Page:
Ministers on state COVID panel want churches to help people accept vaccine

In the fight against COVID-19, churches can play an important role. More than one, in fact.

That’s the view of two United Church of Christ ministers in Detroit who were just appointed to the Protect Michigan Commission. The state’s governor formed it to urge people to get vaccinated.

The Rev. James Womack, M.D., receives a COVID-19 vaccination shot at a Detroit hospital.

The Rev. James “Jimmy” Womack is a medical doctor. The Rev. Constance “Dr. Coni” Simon has a doctorate in education.

They said public attitudes make promoting the vaccine an urgent matter.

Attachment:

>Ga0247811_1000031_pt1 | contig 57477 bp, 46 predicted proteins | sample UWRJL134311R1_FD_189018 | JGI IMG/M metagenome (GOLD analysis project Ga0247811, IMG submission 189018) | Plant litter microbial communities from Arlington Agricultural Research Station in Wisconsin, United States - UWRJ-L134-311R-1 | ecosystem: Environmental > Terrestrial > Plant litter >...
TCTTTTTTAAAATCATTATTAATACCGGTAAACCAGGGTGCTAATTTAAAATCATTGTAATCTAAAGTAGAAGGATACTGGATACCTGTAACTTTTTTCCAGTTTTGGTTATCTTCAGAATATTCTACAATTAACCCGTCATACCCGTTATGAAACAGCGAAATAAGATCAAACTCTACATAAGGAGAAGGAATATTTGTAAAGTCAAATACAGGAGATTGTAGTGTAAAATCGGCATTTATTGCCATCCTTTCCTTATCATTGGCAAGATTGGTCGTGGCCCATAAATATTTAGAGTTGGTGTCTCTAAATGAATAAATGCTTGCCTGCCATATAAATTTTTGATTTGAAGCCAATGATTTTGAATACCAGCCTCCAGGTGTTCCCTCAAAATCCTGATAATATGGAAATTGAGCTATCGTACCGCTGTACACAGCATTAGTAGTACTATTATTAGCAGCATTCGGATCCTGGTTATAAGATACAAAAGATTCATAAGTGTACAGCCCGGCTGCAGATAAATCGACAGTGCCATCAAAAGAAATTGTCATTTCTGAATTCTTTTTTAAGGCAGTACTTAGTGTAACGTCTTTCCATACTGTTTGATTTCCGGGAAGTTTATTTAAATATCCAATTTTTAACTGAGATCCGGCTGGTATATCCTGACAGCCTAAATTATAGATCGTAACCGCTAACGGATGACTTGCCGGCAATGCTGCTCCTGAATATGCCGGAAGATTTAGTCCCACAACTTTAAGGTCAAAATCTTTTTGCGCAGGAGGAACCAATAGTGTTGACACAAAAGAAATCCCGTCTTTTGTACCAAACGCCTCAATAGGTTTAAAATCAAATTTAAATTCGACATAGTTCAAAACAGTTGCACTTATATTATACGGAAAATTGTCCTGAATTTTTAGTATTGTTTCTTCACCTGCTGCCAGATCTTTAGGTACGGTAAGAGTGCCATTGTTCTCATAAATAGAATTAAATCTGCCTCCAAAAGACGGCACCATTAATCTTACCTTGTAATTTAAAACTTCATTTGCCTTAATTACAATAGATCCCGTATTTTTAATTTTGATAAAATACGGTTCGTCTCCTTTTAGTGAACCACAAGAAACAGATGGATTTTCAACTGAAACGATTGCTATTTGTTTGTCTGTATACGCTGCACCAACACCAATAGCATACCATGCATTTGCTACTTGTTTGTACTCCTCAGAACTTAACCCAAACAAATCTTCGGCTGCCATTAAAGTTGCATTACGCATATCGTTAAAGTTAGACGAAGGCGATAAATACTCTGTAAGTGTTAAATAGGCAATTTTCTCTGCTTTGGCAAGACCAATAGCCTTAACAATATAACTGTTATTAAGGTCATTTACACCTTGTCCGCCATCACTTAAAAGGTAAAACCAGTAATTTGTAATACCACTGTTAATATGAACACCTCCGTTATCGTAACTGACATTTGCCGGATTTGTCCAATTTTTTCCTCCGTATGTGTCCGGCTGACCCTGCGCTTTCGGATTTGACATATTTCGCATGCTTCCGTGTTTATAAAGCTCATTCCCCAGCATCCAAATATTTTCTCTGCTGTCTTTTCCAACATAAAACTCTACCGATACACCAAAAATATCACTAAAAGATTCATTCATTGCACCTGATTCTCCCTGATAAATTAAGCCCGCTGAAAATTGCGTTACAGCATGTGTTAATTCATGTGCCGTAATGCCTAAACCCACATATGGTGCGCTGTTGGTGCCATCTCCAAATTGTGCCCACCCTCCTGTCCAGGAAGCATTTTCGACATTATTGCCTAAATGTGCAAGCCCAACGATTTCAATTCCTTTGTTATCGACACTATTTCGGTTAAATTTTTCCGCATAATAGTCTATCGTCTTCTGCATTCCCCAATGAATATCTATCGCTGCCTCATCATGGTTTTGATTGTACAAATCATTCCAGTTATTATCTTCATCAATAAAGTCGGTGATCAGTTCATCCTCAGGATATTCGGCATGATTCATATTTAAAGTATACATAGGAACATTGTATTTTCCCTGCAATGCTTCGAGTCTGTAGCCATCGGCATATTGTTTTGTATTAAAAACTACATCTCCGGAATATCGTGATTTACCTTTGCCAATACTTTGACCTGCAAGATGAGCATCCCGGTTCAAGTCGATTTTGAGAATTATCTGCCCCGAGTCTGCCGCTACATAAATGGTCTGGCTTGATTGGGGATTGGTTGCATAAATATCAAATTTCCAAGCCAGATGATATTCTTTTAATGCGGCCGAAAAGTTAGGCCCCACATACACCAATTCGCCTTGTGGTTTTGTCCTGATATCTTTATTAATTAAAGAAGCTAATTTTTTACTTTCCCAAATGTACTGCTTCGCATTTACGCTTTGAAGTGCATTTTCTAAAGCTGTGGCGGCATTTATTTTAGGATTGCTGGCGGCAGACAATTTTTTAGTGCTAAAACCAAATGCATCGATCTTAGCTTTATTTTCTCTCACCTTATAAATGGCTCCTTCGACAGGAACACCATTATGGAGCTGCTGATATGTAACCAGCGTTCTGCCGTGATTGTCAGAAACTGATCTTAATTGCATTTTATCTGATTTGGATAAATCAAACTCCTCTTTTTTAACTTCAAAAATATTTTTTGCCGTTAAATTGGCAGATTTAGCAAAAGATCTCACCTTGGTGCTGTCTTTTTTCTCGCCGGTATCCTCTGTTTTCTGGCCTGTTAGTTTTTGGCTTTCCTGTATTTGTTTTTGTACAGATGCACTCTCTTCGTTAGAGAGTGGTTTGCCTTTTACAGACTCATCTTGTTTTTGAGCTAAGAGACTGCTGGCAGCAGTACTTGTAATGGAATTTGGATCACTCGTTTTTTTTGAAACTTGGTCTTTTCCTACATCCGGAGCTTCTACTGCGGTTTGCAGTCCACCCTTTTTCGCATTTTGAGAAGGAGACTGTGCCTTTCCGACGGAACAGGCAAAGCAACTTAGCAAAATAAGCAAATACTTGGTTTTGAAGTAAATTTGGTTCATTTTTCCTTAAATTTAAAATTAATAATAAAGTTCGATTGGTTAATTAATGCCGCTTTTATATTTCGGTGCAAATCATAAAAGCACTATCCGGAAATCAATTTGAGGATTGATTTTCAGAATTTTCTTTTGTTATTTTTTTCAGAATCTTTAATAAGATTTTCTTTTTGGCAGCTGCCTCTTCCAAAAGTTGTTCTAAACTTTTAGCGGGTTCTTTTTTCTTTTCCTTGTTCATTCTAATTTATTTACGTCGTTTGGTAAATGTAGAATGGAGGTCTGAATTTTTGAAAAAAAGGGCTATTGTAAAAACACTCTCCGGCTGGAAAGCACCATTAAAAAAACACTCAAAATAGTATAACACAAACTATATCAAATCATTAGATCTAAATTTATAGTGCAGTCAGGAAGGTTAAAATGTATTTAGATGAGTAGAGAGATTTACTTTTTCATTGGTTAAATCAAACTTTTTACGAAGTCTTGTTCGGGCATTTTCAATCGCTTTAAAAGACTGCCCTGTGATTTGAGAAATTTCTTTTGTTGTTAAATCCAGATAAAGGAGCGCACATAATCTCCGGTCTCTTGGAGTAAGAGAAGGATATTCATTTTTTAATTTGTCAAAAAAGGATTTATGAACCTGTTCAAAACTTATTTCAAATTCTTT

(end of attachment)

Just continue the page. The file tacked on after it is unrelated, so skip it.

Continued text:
‘Misinformation and apprehension’

“People have been hesitant so far,” Womack said. Some, he said, have real historical reasons. Others may be victims of trumped-up conspiracy theories. Yet others just want to wait and see.

“It’s a commission that had to be formed because there’s so much misinformation and apprehension – and historical things have made people reluctant,” Simon said. “It’s something that’s needed not just in Michigan, but throughout the world.”

Both hope to see churches step up as example setters, myth busters and even vaccination centers.

Sobering acceptance rates

The Rev. James Womack, M.D.

Womack, a retired physician, is assistant minister of health and wellness at Plymouth UCC, an African American church. He also co-pastors St. John St. Luke UCC, which is predominantly white.

He got to know Gov. Gretchen Whitmer when they were state legislators. She was the Senate minority leader; he was a party leader in the House. Because of that relationship, he was invited to apply for Protect Michigan.